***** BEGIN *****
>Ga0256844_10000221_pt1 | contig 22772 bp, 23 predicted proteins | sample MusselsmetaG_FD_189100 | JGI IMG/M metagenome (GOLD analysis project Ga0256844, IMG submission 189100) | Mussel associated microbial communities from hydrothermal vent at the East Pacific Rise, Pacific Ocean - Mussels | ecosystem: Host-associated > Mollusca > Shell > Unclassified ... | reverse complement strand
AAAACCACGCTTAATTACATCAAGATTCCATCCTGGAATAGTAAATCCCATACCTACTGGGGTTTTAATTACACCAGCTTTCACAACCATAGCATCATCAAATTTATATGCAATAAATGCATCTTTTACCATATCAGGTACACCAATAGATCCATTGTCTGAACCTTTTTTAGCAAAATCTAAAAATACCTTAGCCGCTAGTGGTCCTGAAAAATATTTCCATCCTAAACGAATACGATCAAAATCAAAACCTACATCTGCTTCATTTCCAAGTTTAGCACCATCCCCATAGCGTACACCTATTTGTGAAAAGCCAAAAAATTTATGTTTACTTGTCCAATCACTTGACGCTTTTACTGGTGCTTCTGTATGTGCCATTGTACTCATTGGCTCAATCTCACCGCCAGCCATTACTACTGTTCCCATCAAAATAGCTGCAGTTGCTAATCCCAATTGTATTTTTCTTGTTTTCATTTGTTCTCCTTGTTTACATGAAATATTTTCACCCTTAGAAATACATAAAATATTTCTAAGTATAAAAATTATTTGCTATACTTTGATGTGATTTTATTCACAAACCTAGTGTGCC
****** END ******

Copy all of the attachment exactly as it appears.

>Ga0256844_10000221_pt1 | contig 22772 bp, 23 predicted proteins | sample MusselsmetaG_FD_189100 | JGI IMG/M metagenome (GOLD analysis project Ga0256844, IMG submission 189100) | Mussel associated microbial communities from hydrothermal vent at the East Pacific Rise, Pacific Ocean - Mussels | ecosystem: Host-associated > Mollusca > Shell > Unclassified ... | reverse complement strand
AAAACCACGCTTAATTACATCAAGATTCCATCCTGGAATAGTAAATCCCATACCTACTGGGGTTTTAATTACACCAGCTTTCACAACCATAGCATCATCAAATTTATATGCAATAAATGCATCTTTTACCATATCAGGTACACCAATAGATCCATTGTCTGAACCTTTTTTAGCAAAATCTAAAAATACCTTAGCCGCTAGTGGTCCTGAAAAATATTTCCATCCTAAACGAATACGATCAAAATCAAAACCTACATCTGCTTCATTTCCAAGTTTAGCACCATCCCCATAGCGTACACCTATTTGTGAAAAGCCAAAAAATTTATGTTTACTTGTCCAATCACTTGACGCTTTTACTGGTGCTTCTGTATGTGCCATTGTACTCATTGGCTCAATCTCACCGCCAGCCATTACTACTGTTCCCATCAAAATAGCTGCAGTTGCTAATCCCAATTGTATTTTTCTTGTTTTCATTTGTTCTCCTTGTTTACATGAAATATTTTCACCCTTAGAAATACATAAAATATTTCTAAGTATAAAAATTATTTGCTATACTTTGATGTGATTTTATTCACAAACCTAGTGTGCC